Hackers are out there to steal your information. Once they’ve got it, they’ll sell it to the highest bidder and destroy your identity. Or at least, that’s what the media tells us. There are large corporate breaches, and everyone knows someone who’s had their information hacked. You can’t prevent these corporate breaches from happening, but you can take steps to keep you and your information safe during daily use. How? Well, all the articles tell us the same things:
“Don’t use the same password more than once. Use strong passwords. Change your passwords frequently. Don’t tell anyone your passwords.”
It’s good advice, but how are you supposed to remember all that information? Some people manage their passwords in a written notebook near their computer or in a digital file on their computer. I’ve kept mine in Evernote and had Google Chrome’s ‘Save Password’ option to help me out. But other people choose very simple passwords or use the same password for everything. Fortunately, password managers – LastPass, KeyPass, Dashlane, 1Password – were created to address those best practices we keep getting told.
So what is a password manager?
Do any of these excuses sound familiar?
We often use the same excuses in the digital world that we do in the “physical stuff” realm.
What other excuses do you have for hanging on to digital items you might no longer need?
We know what physical clutter looks like–stacks of newspapers, dusty knick-knacks, piles of clothes. But computer clutter is also becoming an increasing problem.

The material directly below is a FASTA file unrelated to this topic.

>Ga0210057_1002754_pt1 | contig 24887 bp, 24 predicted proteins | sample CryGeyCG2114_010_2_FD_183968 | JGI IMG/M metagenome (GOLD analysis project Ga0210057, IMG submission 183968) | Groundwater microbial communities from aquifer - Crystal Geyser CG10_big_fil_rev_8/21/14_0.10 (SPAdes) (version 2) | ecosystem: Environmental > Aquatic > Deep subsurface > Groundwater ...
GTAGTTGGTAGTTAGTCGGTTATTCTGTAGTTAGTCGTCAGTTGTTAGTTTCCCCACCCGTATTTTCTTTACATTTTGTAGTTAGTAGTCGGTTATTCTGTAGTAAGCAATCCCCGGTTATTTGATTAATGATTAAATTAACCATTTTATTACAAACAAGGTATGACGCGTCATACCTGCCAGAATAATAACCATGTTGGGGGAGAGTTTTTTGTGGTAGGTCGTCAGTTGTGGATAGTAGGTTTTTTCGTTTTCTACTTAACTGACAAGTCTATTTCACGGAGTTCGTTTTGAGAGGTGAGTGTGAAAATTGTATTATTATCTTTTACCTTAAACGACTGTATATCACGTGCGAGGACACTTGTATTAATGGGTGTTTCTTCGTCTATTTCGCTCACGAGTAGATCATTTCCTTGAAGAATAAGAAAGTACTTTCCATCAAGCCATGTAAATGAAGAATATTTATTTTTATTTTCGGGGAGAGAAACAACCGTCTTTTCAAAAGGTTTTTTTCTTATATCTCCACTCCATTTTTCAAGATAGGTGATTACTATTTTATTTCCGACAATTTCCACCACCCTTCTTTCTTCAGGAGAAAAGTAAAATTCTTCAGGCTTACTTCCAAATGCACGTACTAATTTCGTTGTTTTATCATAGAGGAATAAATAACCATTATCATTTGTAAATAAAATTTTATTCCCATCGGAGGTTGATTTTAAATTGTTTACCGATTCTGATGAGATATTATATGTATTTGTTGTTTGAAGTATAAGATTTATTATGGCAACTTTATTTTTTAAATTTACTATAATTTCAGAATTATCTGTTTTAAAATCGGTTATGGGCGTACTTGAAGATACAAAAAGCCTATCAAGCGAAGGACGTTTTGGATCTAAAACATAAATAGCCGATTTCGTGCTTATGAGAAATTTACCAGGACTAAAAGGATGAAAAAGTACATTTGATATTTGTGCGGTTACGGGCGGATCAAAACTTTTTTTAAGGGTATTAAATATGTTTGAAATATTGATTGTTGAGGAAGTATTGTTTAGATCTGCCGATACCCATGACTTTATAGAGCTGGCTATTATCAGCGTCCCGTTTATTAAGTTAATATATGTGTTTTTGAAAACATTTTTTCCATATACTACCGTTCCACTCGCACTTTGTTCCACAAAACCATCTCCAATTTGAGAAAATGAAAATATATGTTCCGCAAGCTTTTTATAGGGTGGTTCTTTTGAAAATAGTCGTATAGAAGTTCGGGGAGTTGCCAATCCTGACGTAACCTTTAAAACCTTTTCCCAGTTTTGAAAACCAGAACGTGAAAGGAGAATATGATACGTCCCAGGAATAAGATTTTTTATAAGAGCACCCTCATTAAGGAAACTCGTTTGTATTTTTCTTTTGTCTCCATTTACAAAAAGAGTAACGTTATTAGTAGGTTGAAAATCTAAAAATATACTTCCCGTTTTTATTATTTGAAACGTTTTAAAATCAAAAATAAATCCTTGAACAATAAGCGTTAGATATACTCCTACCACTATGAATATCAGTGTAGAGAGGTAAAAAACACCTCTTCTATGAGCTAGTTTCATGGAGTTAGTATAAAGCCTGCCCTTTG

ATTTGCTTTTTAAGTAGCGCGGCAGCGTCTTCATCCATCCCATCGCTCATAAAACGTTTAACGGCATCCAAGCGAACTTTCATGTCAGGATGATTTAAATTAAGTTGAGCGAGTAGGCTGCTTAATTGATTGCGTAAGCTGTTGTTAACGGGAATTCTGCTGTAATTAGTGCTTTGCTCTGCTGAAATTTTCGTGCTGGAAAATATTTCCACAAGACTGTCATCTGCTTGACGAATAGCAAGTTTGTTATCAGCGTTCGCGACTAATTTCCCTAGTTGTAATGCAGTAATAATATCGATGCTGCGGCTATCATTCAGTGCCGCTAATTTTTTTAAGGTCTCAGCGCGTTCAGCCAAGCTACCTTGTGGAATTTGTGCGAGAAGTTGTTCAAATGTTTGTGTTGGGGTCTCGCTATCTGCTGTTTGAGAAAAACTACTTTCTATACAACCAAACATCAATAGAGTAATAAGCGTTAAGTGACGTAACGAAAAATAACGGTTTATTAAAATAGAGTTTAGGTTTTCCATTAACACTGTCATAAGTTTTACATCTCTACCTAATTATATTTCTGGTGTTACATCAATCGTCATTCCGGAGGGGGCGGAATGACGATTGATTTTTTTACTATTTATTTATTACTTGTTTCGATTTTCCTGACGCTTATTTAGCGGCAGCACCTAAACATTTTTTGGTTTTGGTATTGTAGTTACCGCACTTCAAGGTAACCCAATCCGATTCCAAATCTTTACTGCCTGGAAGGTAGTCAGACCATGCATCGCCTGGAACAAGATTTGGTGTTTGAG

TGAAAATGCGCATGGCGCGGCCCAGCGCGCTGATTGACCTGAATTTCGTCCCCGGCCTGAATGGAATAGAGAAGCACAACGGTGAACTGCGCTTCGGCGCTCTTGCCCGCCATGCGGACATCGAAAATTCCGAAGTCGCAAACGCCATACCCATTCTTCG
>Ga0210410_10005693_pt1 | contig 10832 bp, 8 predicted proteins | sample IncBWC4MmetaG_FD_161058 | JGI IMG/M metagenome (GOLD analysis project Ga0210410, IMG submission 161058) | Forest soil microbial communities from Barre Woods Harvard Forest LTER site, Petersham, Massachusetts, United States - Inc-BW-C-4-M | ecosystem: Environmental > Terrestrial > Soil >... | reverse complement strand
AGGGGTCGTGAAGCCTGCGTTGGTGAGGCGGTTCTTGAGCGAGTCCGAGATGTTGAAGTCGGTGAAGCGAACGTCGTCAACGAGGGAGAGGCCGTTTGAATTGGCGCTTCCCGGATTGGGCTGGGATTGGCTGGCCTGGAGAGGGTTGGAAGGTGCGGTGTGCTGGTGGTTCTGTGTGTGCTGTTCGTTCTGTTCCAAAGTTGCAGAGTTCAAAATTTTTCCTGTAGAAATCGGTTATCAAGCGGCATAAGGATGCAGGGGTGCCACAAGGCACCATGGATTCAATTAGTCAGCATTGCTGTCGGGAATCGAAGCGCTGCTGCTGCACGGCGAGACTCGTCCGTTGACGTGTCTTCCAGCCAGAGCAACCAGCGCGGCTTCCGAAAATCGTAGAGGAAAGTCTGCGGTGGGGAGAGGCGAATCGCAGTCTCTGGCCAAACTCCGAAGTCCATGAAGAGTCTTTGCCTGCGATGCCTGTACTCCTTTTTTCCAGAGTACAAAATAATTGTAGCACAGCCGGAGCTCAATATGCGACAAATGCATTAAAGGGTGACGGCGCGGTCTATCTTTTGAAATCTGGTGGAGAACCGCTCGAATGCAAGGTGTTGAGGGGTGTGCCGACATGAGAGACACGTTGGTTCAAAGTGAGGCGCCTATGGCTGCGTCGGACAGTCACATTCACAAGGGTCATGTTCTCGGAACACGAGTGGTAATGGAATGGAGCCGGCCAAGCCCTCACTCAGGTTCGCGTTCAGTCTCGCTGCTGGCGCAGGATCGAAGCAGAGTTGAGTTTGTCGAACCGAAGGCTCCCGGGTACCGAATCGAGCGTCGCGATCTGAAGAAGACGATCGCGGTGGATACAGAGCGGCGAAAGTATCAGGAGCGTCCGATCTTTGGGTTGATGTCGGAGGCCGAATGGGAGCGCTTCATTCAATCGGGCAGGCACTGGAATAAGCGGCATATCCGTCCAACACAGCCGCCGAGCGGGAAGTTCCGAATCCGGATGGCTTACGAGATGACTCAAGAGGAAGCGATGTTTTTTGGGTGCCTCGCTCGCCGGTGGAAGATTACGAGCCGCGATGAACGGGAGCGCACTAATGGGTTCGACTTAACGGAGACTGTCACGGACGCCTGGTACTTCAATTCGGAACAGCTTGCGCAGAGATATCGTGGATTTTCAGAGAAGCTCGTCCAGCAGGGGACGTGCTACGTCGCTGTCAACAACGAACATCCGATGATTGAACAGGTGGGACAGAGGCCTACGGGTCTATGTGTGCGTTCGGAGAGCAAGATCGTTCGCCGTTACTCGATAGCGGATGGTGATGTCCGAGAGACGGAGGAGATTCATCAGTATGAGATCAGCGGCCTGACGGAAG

What does computer clutter – or digital hoarding at one extreme – look like? It can be tens of thousands of emails, old photos, and music files taking up hard drive space, making it difficult to find needed information quickly. How many of your video or music files have you looked at or listened to more than once? Do you have hundreds of photos from an event you don’t even recall? How about pictures with people you don’t like in them?
Lack of organization is part of the problem, but for some people it goes beyond that. Have you considered getting a new computer since your hard drive is almost full? Do you continue buying portable disk drives because you keep running out of space? Are you overly excited by the unlimited possibilities of cloud storage?
The problem has only gotten worse since digital storage has gotten less costly. These days you can buy a terabyte hard drive for less than $150 dollars. How big is a terabyte? You can store 2,000 hours of music or 300 hours of high quality video on a terabyte drive. That is a lot of stuff!
So how do you simplify your digital life?
Sometimes the amount of stuff in our digital life can seem overwhelming. But take it one piece at a time and before long you will have computer clutter under control!
Big thanks to Joshua Zerkel, Certified Professional Organizer® and owner of Custom Living Solutions in San Francisco, for writing the original article this newsletter is based off.
**Image by Flickr user psd, used via Creative Commons.